Cash is dying, and who will mourn the euro note?
Oh oh, we are ready to receive new euro banknotes. Still my beating heart.
There is no greater supporter of the European experience than this columnist. Every morning starts with a bratwurst, paella, espresso and a jug of that rotten fish that food presenters always wince at when they visit Scandinavia. I then bellowed Ode à la joie au chat while conducting an imaginary Berlin Philharmonic.
However, there is something sadly bland in the symbols of the European Union. Sensible people admire the simplicity of the star-spangled flag, but pretty much the only time everyone gets emotional is when Europe wins the Ryder Cup, and it has more to do with who we beat – evangelical protests sparkles of American devotion. to orthodontics – than any belief in a European golf policy (particularly because most players are now likely to come from outside the EU).
Remember when the Mouse House changed the name of its first theme park on this continent from Euro Disney to Disneyland Paris? We will never really hear why. But “Euro” suggests compromises on sausage casing ingredients and regulations on how much raw sewage is acceptable in drinking water. “Paris” evokes street cafés, poets in the garrets and Edith Piaf. The change was indeed followed almost immediately by the park reporting its first quarterly profit. The horrible word “Europudding” has long been used to describe a film that, flouted by too many bickering financiers from too many countries, ends up satisfying none of its target audiences. etc
A few years after Disneyland Paris changed, the EU confirmed that the common currency would indeed be called the euro. The following banknotes broke new ground in aesthetic blandness. One could reasonably argue that such things are mere tools of trade. How can it matter that they are pleasing to the eye? Unlike the US equivalent, the bills are easily distinguishable from each other. They seem sturdy. The numbers are clearly printed. It’s not like we used a lot of money in the last two years. What’s the problem? Well, whether it’s a hammer, a saucepan or a book cover, good design improves our lives and makes everyday toil a little more enjoyable.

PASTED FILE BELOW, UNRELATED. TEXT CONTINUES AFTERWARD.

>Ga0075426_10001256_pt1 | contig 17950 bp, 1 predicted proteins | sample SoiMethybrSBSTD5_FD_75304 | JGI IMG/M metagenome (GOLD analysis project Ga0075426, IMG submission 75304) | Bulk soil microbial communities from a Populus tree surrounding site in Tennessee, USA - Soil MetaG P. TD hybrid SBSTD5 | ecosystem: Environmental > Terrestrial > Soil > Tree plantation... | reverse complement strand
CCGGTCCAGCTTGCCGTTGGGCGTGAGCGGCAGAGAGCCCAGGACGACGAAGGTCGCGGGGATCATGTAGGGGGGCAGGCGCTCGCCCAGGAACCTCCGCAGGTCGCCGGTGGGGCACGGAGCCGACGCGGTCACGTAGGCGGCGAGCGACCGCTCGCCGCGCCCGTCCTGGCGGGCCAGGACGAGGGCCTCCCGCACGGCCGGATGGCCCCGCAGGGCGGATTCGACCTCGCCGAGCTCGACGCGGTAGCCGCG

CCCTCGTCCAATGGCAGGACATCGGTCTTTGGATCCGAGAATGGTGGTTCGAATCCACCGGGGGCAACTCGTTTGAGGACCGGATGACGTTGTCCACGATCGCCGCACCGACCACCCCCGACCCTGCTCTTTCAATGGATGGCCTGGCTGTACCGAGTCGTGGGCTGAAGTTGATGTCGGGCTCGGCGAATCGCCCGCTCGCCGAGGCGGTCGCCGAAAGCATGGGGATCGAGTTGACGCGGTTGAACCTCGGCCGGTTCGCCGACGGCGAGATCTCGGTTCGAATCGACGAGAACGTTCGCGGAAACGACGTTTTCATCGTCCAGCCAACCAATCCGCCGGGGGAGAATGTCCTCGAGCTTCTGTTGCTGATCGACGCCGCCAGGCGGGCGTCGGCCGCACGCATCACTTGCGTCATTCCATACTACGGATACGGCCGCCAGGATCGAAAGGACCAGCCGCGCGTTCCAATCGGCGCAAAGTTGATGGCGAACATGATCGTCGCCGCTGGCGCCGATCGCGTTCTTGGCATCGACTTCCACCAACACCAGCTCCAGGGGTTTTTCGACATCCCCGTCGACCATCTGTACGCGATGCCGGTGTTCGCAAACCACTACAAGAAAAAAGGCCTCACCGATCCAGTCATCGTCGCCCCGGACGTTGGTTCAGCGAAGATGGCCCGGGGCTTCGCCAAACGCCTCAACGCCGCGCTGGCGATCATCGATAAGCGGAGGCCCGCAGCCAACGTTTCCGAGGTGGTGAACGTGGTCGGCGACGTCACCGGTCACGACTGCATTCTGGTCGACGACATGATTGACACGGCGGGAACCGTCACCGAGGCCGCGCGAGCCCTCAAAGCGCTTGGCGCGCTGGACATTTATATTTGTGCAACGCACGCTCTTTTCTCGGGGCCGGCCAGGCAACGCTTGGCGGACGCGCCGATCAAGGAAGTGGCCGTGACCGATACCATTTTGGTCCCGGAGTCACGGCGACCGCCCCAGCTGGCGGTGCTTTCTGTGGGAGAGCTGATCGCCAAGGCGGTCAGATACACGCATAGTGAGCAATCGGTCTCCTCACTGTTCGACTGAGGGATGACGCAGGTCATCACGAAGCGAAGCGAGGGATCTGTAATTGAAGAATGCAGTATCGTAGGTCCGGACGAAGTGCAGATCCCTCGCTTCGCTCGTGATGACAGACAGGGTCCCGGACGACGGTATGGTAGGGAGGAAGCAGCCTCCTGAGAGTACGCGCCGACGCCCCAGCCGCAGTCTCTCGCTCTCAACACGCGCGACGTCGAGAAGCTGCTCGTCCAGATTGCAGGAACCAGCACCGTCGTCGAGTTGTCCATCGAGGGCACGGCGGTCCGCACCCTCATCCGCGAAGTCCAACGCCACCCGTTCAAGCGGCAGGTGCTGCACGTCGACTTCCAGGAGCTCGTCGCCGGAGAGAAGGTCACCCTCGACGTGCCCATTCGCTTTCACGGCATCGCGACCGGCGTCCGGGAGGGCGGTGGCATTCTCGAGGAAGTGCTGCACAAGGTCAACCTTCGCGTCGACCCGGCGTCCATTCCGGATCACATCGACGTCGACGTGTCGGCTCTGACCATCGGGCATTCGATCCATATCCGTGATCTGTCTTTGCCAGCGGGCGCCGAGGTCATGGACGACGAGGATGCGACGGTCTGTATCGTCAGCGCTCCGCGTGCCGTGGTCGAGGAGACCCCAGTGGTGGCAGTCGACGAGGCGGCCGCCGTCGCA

The first Irish banknotes that I remember were those of the beautiful “Series A” edition which passed through wallets from the 1920s until 1977. Lady Lavery was on one side. The river gods were on the reverse. The five was so attractive you thought the thing itself was worth maybe £5. It was also an expression of national identity.
By contrast, the current euro banknotes appear to have been designed by the same people who award seating plans at EU dinners. Everything is calculated to avoid offense. Obviously, we can’t have people on these things. No Balzac without Goethe. No Napoleon without Bismarck. And that’s just the Franco-German rivalry. The decision to settle on architecture seemed less controversial, but the idea that we should see particular bridges – the Rialto Bridge in Venice and the Neuilly Bridge in Paris were originally proposed – was overruled in favor of generic ages and styles. Thus, the €10 is vaguely Roman and the €20 is standard Gothic. If you don’t care how banknotes look, well, you don’t. If you care, you’ll be dazzled when, from tasteless Euroland, you get your hands on 100 Aruba guilders (a green iguana) or 50,000 Ugandan shillings (a yellow gorilla). Watch Alan Turing on our neighbour’s new £50 note. Good luck getting an equally big number on the new euro.
The omens are not promising. A report tells us that “a panel of experts from each Member State would form an advisory group to propose a new theme”. The aim is to make the ratings “more relevant to Europeans of all ages and backgrounds”. That’s how we got here in the first place. No great work of art or design has emerged from an “advisory group”. Sure, there are honorable goals here, but pretty much the only “European-related” thing of all demographics is money itself. Not everyone likes Abba. Not everyone admires Dante. Even animal species (aside from the rat or pigeon) tend not to spread evenly across the continent. I have no idea of the economics here, but the idea of each country in the EU having its own banknotes – just like each country has its own coins – sounds promising. But can we trust nations not to choose Glok the Dreadful, who razed their neighbor’s capital in the 4th century, as the face of their €20 note? Almost certainly not. People are horrible. We are stuck with the committee.
The best we can hope for is a brilliant work of abstract design. We deserve something better. “Everyone needs money,” says Danny DeVito in David Mamet’s Heist. “That’s why they call it money.”